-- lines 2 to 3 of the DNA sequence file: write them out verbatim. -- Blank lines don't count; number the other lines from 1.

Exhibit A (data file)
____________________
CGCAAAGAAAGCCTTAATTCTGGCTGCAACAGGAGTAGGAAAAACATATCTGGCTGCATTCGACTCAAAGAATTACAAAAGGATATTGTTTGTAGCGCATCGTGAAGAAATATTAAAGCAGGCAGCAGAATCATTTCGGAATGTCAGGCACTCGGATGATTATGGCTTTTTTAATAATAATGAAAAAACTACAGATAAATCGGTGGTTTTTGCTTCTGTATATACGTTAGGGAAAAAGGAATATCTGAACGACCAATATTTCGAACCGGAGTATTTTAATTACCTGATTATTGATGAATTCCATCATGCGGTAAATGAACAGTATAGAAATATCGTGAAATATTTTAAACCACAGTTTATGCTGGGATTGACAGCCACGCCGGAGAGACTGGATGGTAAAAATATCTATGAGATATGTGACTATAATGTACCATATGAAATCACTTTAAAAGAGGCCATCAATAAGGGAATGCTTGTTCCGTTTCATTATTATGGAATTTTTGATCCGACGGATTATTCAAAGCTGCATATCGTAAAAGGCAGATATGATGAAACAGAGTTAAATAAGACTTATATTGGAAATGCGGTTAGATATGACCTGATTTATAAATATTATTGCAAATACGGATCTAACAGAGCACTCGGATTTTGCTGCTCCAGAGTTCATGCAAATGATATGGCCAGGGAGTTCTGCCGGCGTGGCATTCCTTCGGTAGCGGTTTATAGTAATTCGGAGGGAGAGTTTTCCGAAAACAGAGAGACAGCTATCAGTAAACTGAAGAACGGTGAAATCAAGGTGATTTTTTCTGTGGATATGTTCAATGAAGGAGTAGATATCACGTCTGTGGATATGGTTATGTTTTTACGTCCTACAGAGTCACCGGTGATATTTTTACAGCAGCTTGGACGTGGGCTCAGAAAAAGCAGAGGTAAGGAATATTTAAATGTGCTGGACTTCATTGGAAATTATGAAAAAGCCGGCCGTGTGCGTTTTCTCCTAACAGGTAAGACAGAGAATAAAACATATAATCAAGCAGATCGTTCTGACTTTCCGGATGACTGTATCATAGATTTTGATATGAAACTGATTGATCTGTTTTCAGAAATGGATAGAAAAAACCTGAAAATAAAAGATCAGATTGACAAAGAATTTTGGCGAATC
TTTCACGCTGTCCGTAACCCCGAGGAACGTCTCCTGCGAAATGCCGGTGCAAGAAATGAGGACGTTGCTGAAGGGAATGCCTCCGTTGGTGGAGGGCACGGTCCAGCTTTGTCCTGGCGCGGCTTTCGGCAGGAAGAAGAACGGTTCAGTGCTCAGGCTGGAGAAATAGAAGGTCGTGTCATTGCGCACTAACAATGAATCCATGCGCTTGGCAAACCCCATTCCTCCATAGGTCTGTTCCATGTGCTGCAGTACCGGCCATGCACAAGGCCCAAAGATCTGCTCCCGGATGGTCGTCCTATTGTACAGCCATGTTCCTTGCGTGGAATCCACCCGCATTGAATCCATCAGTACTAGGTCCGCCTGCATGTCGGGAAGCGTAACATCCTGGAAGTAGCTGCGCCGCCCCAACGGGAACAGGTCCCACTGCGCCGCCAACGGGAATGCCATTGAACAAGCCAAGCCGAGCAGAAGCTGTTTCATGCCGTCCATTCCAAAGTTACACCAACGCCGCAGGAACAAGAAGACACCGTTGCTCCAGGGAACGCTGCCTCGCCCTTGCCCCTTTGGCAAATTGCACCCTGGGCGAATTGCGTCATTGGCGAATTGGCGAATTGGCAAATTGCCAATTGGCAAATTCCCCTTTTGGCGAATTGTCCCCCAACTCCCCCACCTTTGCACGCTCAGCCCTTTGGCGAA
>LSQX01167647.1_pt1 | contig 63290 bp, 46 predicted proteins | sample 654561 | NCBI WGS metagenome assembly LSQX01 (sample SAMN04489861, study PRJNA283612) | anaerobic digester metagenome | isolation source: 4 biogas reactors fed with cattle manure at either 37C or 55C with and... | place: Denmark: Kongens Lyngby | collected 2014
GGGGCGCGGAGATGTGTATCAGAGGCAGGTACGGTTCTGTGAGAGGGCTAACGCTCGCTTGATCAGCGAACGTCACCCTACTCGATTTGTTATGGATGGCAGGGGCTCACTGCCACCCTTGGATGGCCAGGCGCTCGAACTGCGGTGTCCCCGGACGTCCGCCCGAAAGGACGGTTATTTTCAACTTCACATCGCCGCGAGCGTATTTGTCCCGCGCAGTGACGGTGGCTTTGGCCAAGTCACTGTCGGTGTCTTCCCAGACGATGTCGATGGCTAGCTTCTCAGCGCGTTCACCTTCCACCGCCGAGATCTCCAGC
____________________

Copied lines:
TTTCACGCTGTCCGTAACCCCGAGGAACGTCTCCTGCGAAATGCCGGTGCAAGAAATGAGGACGTTGCTGAAGGGAATGCCTCCGTTGGTGGAGGGCACGGTCCAGCTTTGTCCTGGCGCGGCTTTCGGCAGGAAGAAGAACGGTTCAGTGCTCAGGCTGGAGAAATAGAAGGTCGTGTCATTGCGCACTAACAATGAATCCATGCGCTTGGCAAACCCCATTCCTCCATAGGTCTGTTCCATGTGCTGCAGTACCGGCCATGCACAAGGCCCAAAGATCTGCTCCCGGATGGTCGTCCTATTGTACAGCCATGTTCCTTGCGTGGAATCCACCCGCATTGAATCCATCAGTACTAGGTCCGCCTGCATGTCGGGAAGCGTAACATCCTGGAAGTAGCTGCGCCGCCCCAACGGGAACAGGTCCCACTGCGCCGCCAACGGGAATGCCATTGAACAAGCCAAGCCGAGCAGAAGCTGTTTCATGCCGTCCATTCCAAAGTTACACCAACGCCGCAGGAACAAGAAGACACCGTTGCTCCAGGGAACGCTGCCTCGCCCTTGCCCCTTTGGCAAATTGCACCCTGGGCGAATTGCGTCATTGGCGAATTGGCGAATTGGCAAATTGCCAATTGGCAAATTCCCCTTTTGGCGAATTGTCCCCCAACTCCCCCACCTTTGCACGCTCAGCCCTTTGGCGAA
>LSQX01167647.1_pt1 | contig 63290 bp, 46 predicted proteins | sample 654561 | NCBI WGS metagenome assembly LSQX01 (sample SAMN04489861, study PRJNA283612) | anaerobic digester metagenome | isolation source: 4 biogas reactors fed with cattle manure at either 37C or 55C with and... | place: Denmark: Kongens Lyngby | collected 2014